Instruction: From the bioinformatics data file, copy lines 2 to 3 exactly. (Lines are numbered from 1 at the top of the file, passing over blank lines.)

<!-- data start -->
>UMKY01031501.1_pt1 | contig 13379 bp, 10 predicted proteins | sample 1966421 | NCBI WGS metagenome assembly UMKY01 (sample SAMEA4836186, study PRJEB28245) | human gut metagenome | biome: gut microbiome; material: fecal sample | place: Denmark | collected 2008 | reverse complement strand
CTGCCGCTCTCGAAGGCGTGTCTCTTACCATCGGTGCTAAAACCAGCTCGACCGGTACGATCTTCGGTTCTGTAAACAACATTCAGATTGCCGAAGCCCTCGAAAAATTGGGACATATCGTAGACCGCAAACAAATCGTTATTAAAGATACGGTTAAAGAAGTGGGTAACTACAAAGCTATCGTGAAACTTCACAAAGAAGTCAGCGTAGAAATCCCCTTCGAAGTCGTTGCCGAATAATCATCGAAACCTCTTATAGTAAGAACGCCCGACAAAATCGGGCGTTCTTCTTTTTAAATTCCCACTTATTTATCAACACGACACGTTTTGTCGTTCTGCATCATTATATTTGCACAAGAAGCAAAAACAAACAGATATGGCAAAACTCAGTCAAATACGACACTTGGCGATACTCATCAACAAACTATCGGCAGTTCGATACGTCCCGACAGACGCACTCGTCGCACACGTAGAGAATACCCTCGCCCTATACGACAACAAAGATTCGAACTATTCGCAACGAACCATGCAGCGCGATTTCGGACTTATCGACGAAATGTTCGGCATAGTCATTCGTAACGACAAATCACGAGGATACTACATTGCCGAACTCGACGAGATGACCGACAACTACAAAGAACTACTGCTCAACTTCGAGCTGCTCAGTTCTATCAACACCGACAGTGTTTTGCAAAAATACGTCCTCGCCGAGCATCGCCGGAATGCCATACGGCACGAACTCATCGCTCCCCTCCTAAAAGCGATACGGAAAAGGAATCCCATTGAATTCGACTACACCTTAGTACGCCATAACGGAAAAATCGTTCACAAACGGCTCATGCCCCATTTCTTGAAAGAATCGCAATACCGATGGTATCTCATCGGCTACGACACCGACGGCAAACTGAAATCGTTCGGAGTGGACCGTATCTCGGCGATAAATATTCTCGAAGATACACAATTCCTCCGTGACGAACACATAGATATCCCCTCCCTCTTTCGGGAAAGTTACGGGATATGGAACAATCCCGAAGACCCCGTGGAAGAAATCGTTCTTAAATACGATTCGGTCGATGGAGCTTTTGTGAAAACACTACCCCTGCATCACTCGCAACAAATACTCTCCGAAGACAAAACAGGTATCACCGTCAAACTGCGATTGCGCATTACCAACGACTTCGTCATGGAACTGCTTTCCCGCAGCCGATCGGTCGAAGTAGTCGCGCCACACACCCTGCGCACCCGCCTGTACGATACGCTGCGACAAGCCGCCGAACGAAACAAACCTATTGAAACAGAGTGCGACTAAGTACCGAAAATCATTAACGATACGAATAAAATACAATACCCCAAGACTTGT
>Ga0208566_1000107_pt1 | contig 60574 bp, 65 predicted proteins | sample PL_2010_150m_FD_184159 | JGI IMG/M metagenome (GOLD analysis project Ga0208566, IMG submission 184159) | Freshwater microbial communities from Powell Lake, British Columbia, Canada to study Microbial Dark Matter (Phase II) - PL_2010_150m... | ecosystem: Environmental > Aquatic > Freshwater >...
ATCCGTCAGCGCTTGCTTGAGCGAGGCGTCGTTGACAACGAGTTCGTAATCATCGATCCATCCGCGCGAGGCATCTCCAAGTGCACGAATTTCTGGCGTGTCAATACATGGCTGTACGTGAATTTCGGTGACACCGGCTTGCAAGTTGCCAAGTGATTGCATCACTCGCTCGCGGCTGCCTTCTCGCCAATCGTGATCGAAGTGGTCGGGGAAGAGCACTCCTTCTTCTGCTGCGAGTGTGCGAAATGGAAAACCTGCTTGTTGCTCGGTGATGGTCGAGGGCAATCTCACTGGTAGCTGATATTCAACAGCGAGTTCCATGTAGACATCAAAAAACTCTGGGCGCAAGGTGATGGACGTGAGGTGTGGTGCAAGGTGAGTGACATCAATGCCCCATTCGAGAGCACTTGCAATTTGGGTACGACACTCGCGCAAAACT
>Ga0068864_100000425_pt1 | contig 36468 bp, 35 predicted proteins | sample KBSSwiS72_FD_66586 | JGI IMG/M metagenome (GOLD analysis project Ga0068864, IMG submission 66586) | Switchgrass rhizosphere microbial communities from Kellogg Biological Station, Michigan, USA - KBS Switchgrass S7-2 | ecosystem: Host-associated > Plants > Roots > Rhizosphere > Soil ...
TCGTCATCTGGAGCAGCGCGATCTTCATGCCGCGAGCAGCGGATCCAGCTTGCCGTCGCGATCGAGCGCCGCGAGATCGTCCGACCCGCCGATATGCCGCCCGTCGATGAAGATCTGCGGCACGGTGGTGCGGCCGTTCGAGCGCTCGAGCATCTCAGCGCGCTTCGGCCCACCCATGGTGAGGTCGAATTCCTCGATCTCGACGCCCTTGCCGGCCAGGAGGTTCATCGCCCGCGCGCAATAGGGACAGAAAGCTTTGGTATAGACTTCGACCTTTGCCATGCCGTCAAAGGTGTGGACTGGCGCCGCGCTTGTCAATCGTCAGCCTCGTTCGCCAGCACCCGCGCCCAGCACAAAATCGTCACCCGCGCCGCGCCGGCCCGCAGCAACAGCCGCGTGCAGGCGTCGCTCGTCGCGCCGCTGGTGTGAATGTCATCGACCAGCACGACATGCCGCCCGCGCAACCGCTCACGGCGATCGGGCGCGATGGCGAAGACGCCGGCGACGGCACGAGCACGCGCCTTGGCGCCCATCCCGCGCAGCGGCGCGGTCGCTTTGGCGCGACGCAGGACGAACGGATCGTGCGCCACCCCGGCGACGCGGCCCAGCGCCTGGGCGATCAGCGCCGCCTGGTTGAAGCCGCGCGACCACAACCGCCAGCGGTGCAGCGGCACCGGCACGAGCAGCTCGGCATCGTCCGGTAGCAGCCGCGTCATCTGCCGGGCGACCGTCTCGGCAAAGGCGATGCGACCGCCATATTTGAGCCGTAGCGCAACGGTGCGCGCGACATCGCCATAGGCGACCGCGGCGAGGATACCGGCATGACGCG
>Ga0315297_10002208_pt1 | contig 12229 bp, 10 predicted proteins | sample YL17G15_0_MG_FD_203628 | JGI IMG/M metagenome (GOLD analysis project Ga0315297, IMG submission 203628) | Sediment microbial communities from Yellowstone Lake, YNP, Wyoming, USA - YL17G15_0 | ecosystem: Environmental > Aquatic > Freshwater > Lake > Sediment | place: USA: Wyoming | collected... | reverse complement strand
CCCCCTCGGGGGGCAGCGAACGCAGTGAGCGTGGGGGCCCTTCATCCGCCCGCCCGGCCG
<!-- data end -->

CTGCCGCTCTCGAAGGCGTGTCTCTTACCATCGGTGCTAAAACCAGCTCGACCGGTACGATCTTCGGTTCTGTAAACAACATTCAGATTGCCGAAGCCCTCGAAAAATTGGGACATATCGTAGACCGCAAACAAATCGTTATTAAAGATACGGTTAAAGAAGTGGGTAACTACAAAGCTATCGTGAAACTTCACAAAGAAGTCAGCGTAGAAATCCCCTTCGAAGTCGTTGCCGAATAATCATCGAAACCTCTTATAGTAAGAACGCCCGACAAAATCGGGCGTTCTTCTTTTTAAATTCCCACTTATTTATCAACACGACACGTTTTGTCGTTCTGCATCATTATATTTGCACAAGAAGCAAAAACAAACAGATATGGCAAAACTCAGTCAAATACGACACTTGGCGATACTCATCAACAAACTATCGGCAGTTCGATACGTCCCGACAGACGCACTCGTCGCACACGTAGAGAATACCCTCGCCCTATACGACAACAAAGATTCGAACTATTCGCAACGAACCATGCAGCGCGATTTCGGACTTATCGACGAAATGTTCGGCATAGTCATTCGTAACGACAAATCACGAGGATACTACATTGCCGAACTCGACGAGATGACCGACAACTACAAAGAACTACTGCTCAACTTCGAGCTGCTCAGTTCTATCAACACCGACAGTGTTTTGCAAAAATACGTCCTCGCCGAGCATCGCCGGAATGCCATACGGCACGAACTCATCGCTCCCCTCCTAAAAGCGATACGGAAAAGGAATCCCATTGAATTCGACTACACCTTAGTACGCCATAACGGAAAAATCGTTCACAAACGGCTCATGCCCCATTTCTTGAAAGAATCGCAATACCGATGGTATCTCATCGGCTACGACACCGACGGCAAACTGAAATCGTTCGGAGTGGACCGTATCTCGGCGATAAATATTCTCGAAGATACACAATTCCTCCGTGACGAACACATAGATATCCCCTCCCTCTTTCGGGAAAGTTACGGGATATGGAACAATCCCGAAGACCCCGTGGAAGAAATCGTTCTTAAATACGATTCGGTCGATGGAGCTTTTGTGAAAACACTACCCCTGCATCACTCGCAACAAATACTCTCCGAAGACAAAACAGGTATCACCGTCAAACTGCGATTGCGCATTACCAACGACTTCGTCATGGAACTGCTTTCCCGCAGCCGATCGGTCGAAGTAGTCGCGCCACACACCCTGCGCACCCGCCTGTACGATACGCTGCGACAAGCCGCCGAACGAAACAAACCTATTGAAACAGAGTGCGACTAAGTACCGAAAATCATTAACGATACGAATAAAATACAATACCCCAAGACTTGT
>Ga0208566_1000107_pt1 | contig 60574 bp, 65 predicted proteins | sample PL_2010_150m_FD_184159 | JGI IMG/M metagenome (GOLD analysis project Ga0208566, IMG submission 184159) | Freshwater microbial communities from Powell Lake, British Columbia, Canada to study Microbial Dark Matter (Phase II) - PL_2010_150m... | ecosystem: Environmental > Aquatic > Freshwater >...